Live

Watch CBSN Live

Managing Remote Teams: Over- Communicate but Don't Drown Them

We managers of remote teams hear all the time: "you have to over-communicate to keep people engaged and involved". Yet when does keeping people informed slip over the line into bludgeoning them with email after email until they scream for mercy?

Paul is a pretty typical remote worker. He once told me, "I bet i get ten emails a day from my boss. Some of the information is important, some is completely irrelevant and some is pure gossip. Either way, it's like I wind up deleting most of it because I can't tell the important from the annoying".

How can you keep your team informed and connected while not drowning them in emails? Here are 3 tips:

  • More comprehensive emails, fewer one-liners. Try sending out (slightly) longer, more coherent messages to the team, rather than a constant thread of ideas as they occur to you. This is a fine line to walk, because lengthy emails have a way of burying important messages amongst the trivia and also tend to get ignored. Still, if you put the highlights in the first paragraph (you do know they're scanning that email to see if it's worth opening, right?) and then give them just enough detail you will increase the value of each email and lessen the quantity of email.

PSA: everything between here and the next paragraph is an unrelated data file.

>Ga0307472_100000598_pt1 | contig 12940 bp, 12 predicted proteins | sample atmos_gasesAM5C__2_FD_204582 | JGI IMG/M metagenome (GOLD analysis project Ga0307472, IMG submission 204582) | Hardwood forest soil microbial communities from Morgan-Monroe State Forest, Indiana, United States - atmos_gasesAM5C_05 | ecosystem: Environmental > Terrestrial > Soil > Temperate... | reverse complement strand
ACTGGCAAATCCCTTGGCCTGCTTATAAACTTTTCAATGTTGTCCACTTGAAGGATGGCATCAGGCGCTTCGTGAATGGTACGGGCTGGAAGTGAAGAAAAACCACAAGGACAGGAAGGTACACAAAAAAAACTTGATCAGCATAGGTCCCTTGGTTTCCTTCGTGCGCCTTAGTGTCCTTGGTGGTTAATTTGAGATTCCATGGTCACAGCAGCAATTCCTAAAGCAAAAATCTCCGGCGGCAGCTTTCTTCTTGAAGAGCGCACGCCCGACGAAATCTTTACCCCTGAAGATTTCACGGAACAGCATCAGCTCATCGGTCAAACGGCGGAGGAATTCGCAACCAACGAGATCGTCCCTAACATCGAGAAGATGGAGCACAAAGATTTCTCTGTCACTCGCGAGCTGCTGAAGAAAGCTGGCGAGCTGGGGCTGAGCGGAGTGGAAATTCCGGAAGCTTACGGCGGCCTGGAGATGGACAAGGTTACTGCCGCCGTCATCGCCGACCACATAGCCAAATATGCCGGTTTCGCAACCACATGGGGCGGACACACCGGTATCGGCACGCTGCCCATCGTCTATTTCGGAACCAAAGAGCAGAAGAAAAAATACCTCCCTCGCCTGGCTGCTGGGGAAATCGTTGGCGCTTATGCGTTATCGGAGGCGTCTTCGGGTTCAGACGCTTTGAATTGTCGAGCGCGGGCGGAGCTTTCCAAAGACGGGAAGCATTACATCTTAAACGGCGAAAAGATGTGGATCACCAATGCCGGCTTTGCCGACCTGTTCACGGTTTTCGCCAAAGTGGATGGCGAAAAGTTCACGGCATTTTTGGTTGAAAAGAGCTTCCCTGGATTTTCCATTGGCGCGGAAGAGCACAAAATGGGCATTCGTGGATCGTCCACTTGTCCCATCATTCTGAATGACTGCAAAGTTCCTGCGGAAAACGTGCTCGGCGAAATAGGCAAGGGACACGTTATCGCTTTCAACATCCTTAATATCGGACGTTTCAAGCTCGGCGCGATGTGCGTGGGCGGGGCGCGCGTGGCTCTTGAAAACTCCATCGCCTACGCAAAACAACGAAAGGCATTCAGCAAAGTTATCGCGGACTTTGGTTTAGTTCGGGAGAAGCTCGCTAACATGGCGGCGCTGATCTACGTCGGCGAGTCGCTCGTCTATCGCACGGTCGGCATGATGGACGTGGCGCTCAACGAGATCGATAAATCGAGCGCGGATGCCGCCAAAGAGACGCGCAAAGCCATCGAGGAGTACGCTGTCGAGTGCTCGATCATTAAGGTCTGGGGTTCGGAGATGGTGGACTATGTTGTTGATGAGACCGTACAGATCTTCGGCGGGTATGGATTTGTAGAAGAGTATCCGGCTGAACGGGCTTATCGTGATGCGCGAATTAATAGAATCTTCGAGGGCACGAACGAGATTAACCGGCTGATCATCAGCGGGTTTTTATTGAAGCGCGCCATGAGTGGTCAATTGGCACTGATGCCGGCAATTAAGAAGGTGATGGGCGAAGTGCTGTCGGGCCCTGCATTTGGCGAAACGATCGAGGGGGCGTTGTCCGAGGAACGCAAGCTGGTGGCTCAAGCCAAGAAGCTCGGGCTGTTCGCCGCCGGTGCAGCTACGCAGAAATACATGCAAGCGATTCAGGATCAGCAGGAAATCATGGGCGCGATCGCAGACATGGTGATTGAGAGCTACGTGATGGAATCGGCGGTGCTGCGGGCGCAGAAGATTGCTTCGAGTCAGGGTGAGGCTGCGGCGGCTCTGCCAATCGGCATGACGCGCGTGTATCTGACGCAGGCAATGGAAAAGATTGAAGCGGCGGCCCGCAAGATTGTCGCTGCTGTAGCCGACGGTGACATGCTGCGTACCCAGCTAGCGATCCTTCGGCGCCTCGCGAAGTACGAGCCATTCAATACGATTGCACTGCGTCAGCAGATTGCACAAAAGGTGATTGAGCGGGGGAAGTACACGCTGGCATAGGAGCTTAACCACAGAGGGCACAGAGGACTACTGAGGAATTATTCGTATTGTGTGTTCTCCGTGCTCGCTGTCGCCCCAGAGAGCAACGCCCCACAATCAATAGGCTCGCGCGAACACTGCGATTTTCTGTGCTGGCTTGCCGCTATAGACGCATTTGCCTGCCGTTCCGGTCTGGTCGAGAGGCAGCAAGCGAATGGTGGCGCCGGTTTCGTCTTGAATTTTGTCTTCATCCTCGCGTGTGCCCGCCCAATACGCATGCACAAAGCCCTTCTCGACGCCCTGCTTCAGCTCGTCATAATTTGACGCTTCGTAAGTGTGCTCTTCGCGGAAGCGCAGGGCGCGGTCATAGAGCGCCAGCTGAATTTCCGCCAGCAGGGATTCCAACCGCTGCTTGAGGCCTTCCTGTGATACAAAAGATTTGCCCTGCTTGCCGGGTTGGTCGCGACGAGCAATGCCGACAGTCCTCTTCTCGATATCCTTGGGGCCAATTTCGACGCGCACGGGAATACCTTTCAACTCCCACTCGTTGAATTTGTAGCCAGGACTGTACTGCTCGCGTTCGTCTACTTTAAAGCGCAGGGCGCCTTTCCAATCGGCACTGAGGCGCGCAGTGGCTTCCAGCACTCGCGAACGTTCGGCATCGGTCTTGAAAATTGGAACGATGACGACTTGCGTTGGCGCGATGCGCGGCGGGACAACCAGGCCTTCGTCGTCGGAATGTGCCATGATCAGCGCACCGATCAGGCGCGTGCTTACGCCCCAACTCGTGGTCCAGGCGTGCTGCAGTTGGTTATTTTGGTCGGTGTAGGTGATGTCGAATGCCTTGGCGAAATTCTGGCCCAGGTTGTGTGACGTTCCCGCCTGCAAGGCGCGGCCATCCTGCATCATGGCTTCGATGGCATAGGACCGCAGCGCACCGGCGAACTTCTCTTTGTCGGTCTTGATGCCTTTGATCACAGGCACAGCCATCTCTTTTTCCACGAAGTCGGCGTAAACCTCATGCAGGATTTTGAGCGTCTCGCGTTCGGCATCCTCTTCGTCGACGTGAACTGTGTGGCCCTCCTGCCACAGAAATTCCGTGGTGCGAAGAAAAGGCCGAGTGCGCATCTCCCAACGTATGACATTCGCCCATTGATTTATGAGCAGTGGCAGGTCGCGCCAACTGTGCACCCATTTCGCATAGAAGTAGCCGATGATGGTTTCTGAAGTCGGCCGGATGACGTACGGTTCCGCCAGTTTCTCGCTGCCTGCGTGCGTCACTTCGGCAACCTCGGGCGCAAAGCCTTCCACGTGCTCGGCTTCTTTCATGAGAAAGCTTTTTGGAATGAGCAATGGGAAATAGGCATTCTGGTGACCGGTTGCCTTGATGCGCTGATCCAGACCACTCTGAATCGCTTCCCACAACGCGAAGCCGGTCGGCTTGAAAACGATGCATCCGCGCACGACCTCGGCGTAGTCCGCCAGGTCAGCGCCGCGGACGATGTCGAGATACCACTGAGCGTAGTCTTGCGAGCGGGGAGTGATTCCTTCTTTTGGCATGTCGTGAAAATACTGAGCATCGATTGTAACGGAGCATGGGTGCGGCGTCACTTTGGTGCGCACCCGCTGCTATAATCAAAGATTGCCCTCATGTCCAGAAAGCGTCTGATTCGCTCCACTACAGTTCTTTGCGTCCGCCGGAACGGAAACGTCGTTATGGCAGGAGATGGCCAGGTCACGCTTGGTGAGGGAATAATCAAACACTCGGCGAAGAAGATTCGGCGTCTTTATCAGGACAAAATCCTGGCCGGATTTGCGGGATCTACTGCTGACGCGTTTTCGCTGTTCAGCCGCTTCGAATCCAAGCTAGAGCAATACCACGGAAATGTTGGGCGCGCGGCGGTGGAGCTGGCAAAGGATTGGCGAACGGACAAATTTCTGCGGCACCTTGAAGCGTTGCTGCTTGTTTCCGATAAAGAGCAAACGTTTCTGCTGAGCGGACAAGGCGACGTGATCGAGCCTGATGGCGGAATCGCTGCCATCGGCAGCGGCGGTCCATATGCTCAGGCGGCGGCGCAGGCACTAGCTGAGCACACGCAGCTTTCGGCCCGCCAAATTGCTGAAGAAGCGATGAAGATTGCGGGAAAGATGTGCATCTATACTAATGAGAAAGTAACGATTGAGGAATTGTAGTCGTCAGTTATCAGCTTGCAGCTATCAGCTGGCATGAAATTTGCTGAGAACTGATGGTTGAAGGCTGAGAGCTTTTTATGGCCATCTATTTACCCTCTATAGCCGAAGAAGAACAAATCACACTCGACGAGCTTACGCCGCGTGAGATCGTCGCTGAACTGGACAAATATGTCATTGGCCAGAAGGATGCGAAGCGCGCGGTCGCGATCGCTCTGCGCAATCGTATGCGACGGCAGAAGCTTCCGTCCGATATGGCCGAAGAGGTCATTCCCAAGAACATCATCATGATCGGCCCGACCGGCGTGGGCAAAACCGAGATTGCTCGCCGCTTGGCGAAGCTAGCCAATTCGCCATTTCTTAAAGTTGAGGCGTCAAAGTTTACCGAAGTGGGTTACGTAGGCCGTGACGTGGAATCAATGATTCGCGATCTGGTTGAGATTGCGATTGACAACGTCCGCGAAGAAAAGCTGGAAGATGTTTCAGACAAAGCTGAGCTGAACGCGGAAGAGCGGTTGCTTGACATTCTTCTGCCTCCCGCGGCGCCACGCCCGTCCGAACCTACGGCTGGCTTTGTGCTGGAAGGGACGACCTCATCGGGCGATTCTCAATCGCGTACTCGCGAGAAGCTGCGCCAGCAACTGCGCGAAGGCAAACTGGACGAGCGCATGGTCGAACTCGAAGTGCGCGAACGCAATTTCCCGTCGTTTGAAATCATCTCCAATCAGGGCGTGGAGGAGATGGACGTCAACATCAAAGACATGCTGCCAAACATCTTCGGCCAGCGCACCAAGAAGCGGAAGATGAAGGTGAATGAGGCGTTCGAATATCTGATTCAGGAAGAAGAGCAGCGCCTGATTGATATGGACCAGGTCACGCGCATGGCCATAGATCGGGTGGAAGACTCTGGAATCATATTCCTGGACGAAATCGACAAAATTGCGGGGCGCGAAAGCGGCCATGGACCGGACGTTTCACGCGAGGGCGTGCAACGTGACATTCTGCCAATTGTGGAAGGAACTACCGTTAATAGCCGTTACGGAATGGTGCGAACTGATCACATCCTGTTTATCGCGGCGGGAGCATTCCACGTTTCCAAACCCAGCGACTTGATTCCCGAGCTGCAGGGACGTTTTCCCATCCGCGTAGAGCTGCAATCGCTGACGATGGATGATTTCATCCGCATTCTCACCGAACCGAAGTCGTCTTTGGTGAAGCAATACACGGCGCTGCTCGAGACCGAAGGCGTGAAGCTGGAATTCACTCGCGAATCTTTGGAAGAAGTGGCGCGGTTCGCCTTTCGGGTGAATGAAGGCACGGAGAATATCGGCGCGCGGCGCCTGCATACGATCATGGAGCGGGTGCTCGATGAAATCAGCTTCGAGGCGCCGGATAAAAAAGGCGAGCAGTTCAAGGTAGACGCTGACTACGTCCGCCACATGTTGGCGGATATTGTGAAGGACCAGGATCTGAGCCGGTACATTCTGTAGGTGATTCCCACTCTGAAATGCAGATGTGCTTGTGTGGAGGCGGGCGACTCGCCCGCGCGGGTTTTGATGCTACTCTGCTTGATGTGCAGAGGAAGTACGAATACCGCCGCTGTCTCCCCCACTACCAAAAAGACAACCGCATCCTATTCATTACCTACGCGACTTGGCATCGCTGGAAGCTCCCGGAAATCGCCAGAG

• Provide a little context: you're sending this for a reason. When you share information with your team, it might be obvious to you why it's important they know about Joe in Accounting's promotion but if they've never met him it might not be obvious to them. Simply giving the matter some thought and telling them why this information matters or how it fits into their work (maybe the point is that if Joe is getting promoted from within there are opportunities for your team to do the same) makes it information they can use.
  • Get into the habit of using wikis, blogs and social networking tools to keep them up to date on other teammates. If the point of your communication is to get them to know each other and what's going on with the team, try not using email at all. Emails get glanced at and forgotten. When you post something to a group site, it might not get read right away, but does get read eventually and can be referred to over and over.
When we talk about "over-communicating", it usually means making sure people hear not only what's relevant to their specific tasks, but creates an atmosphere where they understand the context of their work and build relationships with other teammates and the organization. Planning how to communicate that information is as important as knowing how much and how often.

photo by flickr user seanmcgrath CC 2.0